The first Cadillac was built in 1902 and the car went into production during 1903. Powered by a single-cylinder engine, the moderately priced early Cadillacs quickly established a reputation for exceptional quality and reliability. In 1908, Cadillac became 'The Standard of the World' when it was awarded the coveted Dewar Trophy in England in recognition of the precision standards used to manufacture its cars. The first four Cadillacs were built that same year.
In 1909, Cadillac was acquired by the newly formed General Motors organization. The first electric self-starter, developed by talented inventor Charles F. Kettering, appeared on the 1912 Cadillac Model 30. Cadillac took a giant step toward becoming one of America's greatest cars in 1915, when it introduced its 314 cubic-inch V8 engine - the first truly mass-produced V8 in the world.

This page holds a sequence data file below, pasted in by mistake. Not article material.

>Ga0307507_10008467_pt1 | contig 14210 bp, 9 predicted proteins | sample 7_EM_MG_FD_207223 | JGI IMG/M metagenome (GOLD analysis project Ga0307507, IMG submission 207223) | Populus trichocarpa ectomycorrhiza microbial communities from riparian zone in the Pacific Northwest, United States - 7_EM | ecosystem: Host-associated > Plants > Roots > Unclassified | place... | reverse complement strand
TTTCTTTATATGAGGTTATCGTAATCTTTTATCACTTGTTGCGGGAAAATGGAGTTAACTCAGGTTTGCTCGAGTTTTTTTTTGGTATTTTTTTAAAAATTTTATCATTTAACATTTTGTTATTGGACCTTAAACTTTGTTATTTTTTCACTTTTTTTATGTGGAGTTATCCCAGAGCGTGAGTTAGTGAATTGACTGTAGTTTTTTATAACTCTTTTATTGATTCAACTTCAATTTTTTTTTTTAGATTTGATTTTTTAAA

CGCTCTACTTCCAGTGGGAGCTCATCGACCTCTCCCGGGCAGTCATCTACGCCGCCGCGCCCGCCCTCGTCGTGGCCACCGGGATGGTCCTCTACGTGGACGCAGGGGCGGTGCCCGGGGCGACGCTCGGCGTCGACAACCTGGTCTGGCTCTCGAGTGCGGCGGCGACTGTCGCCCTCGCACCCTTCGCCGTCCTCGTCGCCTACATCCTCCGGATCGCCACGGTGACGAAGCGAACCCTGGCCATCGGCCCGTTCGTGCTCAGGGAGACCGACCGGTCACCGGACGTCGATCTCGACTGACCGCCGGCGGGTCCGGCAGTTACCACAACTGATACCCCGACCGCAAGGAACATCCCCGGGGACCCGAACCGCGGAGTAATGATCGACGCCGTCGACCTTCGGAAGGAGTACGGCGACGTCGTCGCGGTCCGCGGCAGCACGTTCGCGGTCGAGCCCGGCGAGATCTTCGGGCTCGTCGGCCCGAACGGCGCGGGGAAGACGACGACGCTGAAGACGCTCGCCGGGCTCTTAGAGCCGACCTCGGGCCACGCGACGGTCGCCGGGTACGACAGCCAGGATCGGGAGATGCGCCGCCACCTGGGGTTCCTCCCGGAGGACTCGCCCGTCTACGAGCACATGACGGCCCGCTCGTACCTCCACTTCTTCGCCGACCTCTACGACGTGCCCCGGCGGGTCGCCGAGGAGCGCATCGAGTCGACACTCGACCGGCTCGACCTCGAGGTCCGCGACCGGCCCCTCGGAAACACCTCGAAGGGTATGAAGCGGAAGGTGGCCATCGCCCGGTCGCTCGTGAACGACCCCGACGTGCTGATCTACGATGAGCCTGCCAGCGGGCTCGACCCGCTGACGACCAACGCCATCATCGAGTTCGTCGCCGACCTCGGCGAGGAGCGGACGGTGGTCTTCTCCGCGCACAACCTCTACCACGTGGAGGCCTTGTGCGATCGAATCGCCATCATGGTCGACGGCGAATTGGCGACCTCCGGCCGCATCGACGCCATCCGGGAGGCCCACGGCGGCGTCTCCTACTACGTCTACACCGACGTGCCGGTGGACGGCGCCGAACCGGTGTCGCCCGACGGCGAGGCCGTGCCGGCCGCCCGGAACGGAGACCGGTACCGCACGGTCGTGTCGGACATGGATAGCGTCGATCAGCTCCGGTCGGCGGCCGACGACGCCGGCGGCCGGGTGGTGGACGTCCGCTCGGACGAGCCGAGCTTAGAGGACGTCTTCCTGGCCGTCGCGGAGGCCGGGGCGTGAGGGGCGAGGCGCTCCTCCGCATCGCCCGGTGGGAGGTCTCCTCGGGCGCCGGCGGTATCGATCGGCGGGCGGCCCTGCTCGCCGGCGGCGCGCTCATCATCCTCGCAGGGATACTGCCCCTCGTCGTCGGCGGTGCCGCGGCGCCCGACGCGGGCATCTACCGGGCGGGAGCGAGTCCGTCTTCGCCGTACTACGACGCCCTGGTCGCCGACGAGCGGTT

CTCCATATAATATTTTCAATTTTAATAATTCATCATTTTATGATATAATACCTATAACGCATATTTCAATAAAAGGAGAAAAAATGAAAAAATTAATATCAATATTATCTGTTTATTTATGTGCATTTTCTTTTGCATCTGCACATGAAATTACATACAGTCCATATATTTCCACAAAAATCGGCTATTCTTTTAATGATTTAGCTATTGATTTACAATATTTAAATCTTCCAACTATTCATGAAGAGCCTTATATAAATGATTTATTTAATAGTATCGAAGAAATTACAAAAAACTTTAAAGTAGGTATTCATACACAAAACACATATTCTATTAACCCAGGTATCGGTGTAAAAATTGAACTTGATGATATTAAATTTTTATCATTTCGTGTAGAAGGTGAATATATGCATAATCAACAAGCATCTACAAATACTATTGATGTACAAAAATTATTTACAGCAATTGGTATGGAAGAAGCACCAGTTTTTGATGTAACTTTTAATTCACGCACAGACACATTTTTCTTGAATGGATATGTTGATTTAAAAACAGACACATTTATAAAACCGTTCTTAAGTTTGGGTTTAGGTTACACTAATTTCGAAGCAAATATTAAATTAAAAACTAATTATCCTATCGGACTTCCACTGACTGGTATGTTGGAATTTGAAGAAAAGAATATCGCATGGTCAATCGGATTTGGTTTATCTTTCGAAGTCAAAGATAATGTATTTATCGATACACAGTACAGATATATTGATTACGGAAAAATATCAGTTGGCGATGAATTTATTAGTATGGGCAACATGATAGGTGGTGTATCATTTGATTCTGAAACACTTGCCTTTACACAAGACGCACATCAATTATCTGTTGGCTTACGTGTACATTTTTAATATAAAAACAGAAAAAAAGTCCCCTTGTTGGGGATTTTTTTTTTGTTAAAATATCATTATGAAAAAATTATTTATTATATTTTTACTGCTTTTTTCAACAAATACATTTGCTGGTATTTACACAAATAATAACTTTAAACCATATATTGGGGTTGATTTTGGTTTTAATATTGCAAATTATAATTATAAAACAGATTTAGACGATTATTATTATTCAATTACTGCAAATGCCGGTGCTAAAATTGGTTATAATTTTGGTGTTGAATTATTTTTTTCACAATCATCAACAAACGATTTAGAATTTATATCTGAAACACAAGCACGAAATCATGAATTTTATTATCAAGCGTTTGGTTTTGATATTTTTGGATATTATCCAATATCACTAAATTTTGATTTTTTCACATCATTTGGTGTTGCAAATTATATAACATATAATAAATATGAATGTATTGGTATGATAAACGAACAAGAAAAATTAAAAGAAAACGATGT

This car is one of 18,003 Type 53 Cadillacs produced in 1916, the second year of V8 production. It was delivered from the factory, without body, to New York Cadillac distributor Inglis Uppercu in May 1916. The 122-inch wheelbase chassis was then sent to Healey & Company, a highly-esteemed coachbuilder catering to New York City's carriage trade. There, Healey craftsmen built and installed the hand-crafted body. The completed car was priced at about $3,000.
The Town Cabriolet was designed to be chauffer-driven. This one is believed to have been built for Madeline Edison Sloan, a daughter of Thomas Edison.